Scottish Foods

Clootie Dumpling

4 oz shredded suet or margarine (marge makes a lighter dumpling)
8 oz (2½ cups) flour
4 oz oatmeal
3 oz sugar
Rounded teaspoon baking powder
8 oz mixed currants/sultanas/chopped raisins
One or 1½ teaspoon each of ground cinnamon and mixed spice
One teaspoon golden syrup (light corn syrup is the closest in N America)
2 eggs, beaten
3/4 tablespoons buttermilk

Sift the flour and rub in the fat (suet or margarine) in a large mixing bowl.
Add all the other dry ingredients and mix with a wooden spoon.
Make a well in the centre and add the treacle and eggs and mix well.
Add enough milk to make a soft but firm batter.
Small coins are often wrapped, (in the old days a silver three-penny piece was popular) in greaseproof paper and placed in the dumpling. If you do add coins, warn those eating the dumpling later so as to avoid broken teeth!
The traditional way to make a dumping is with a cloth.
Dip it first in boiling water and flour it well before adding the mixture. Tie the top, making sure there is enough room for expansion. Place a saucer or plate in the bottom of a saucepan and stand the dumpling in the cloth on top of the saucer.
Cover with boiling water and cook for 2½ to 3 hours.
Turn out the dumpling and either serve hot with custard or cold with cream.

Mince and Tatties
Recipe Ingredients:

1 tablespoon oil
1 large onion, finely chopped.
1 lb beef mince
2 medium carrots, sliced.
Water to cover.
1 or 2 beef stock cubes
Salt and pepper.
Gravy powder.
1 lb boiled potatoes, peeled.

Serves 4 people

1. Heat the oil in a pan and saute the onion until it is brown.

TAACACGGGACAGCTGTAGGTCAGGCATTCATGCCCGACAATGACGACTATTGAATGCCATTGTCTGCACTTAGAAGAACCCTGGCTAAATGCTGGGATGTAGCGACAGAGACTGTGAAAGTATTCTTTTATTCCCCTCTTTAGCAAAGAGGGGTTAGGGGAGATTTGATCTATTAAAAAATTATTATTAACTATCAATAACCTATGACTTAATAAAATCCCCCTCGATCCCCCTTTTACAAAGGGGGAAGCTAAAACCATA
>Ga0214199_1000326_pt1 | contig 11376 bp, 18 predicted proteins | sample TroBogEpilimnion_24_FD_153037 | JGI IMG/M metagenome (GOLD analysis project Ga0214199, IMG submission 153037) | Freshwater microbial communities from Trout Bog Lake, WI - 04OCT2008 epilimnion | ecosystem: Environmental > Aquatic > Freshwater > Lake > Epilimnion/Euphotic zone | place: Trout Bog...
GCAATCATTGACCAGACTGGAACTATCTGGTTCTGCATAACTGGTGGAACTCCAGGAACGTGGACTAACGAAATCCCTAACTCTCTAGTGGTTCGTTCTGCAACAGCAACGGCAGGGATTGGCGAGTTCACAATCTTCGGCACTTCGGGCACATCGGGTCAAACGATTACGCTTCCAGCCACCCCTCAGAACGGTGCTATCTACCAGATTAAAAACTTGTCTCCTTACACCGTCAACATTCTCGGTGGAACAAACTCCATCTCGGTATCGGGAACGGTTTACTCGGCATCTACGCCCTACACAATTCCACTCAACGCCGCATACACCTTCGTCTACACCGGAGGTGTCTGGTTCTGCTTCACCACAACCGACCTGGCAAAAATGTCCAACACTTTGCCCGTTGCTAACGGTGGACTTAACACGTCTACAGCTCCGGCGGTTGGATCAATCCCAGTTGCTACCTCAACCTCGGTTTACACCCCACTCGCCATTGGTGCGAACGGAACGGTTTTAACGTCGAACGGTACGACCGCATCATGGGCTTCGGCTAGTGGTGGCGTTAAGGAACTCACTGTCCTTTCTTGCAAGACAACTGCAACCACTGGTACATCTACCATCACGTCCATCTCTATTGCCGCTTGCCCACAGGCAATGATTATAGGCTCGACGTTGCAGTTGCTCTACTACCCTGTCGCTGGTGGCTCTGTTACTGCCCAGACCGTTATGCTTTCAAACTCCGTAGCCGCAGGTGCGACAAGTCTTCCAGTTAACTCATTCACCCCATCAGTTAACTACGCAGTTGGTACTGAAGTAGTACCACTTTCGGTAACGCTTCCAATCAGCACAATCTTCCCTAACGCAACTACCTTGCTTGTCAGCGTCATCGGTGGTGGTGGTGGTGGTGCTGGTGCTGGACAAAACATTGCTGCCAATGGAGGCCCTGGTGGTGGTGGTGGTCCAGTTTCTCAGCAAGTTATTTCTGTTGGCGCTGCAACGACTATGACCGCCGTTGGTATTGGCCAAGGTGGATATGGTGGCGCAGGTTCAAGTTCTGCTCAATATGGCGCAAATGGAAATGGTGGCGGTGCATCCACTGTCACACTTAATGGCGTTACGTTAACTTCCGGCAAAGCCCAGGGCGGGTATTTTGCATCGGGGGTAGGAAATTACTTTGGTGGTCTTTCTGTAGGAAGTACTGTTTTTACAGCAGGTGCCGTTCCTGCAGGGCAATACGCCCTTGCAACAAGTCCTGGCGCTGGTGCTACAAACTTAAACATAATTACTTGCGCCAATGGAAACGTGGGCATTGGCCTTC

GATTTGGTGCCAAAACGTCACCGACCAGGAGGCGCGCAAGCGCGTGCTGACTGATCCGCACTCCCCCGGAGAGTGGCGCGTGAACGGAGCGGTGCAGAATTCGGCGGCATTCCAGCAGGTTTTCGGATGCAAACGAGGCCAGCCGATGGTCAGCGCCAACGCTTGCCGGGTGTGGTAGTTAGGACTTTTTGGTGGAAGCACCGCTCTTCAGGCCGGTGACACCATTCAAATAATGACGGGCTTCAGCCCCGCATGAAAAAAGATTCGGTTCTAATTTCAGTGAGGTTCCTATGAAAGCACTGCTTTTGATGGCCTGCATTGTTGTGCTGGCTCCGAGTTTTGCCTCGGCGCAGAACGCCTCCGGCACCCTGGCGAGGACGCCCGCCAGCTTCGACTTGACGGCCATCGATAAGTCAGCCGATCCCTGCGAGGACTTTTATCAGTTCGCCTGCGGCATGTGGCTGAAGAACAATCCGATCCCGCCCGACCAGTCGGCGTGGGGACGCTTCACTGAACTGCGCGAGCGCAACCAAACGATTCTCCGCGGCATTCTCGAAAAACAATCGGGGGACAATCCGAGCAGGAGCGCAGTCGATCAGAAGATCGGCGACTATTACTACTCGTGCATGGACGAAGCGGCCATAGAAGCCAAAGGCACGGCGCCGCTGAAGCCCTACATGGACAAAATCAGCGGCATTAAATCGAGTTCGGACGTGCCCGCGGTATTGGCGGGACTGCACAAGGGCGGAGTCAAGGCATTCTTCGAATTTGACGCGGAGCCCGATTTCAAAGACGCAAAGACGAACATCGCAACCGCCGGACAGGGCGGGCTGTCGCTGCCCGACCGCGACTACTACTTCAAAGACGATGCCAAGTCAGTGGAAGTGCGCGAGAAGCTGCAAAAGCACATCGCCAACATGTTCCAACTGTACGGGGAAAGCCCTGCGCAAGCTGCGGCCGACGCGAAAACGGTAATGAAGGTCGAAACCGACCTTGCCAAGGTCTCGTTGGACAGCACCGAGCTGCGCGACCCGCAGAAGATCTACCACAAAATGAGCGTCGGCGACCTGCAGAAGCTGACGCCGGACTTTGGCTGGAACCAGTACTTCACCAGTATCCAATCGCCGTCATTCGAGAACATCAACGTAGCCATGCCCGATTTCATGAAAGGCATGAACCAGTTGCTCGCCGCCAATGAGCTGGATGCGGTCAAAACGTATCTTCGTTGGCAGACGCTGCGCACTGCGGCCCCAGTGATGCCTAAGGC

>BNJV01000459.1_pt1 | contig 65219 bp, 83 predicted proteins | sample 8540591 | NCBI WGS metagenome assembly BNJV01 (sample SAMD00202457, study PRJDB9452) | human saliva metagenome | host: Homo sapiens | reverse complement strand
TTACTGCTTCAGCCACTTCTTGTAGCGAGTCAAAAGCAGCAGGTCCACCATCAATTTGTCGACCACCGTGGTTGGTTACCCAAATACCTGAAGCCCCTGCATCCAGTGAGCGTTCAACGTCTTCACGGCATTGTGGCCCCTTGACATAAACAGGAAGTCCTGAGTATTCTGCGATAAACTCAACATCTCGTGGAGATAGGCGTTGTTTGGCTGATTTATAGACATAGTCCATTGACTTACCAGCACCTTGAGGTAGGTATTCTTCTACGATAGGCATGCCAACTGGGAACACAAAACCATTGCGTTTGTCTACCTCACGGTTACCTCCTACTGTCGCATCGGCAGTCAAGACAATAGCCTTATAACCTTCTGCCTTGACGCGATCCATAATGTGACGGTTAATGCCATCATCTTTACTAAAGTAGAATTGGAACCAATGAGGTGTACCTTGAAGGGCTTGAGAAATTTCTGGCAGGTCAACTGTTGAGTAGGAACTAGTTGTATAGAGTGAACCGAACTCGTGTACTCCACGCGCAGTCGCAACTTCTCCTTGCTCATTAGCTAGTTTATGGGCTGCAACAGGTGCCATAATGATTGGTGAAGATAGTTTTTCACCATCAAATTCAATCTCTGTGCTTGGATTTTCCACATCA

2. Add in the mince and cook until well browned.
3. Add the carrots and oatmeal, mix well and pour in enough water to just cover.
4. Crumble in the stock cubes, season and stir.
5. Cover the pan and simmer the mince for about 20 minutes.
6. Once the mince is cooked thicken the mince with about 3 teaspoons of gravy powder mixed with a little cold water.
7. Serve the mince with boiled potatoes.

Cranachan is a Scottish desert


570ml/1 pint double cream

85g/3oz porridge oats

7 tbsp whisky

3 tbsp honey

450g/1lb raspberries


1. Toast the oats in a frying pan, being careful not to burn them.
2. Lightly whip the cream until it is thick, and then slowly mix in the whisky, honey, oatmeal and raspberries.
3. Serve in dessert glasses garnished with a few raspberries and min

Scots Porridge Oats - A Delicious Breakfast and Healthy Start toThe Day
Oats have long been a staple of the Scottish dinner table, mostly because oats are more tolerant to cold and wet conditions than other grains and therefore grow well in the Scottish climate. Porridge (pronounced 'parritch') is still Scotland's national dish and Burns' words of Porridge as 'chief o Scotia's food' remains true today. It is always made with water and served salted rather than sweetened and should be stirred with a porridge stick (known as a spurtle or theevil).
8 rounded tbsp meedium oatmeal
1.2l water
salt, to taste

Scottish Porridge Preparation:

Bring the water (or water and milk) to a good boil, preferably in a non-stick pan. Slowly pour the oatmeal into the boiling liquid, stirring vigorously with a wooden spoon, ALL the time. Keep stirring until it has returned to the boil again, reduce the heat, cover the pan and simmer very gently for 15 minutes, stirring frequently. Add the salt at this point and simmer and stir for a further 5/10 minutes (time depends on the quality of the oats). It should be a thick but pourable consistency. Serve hot in wooden bowls if you have them.

This is traditionally a breakfast dish which will certainly set you up for the day with something warm inside you. There is no reason however that you can't eat it at other times.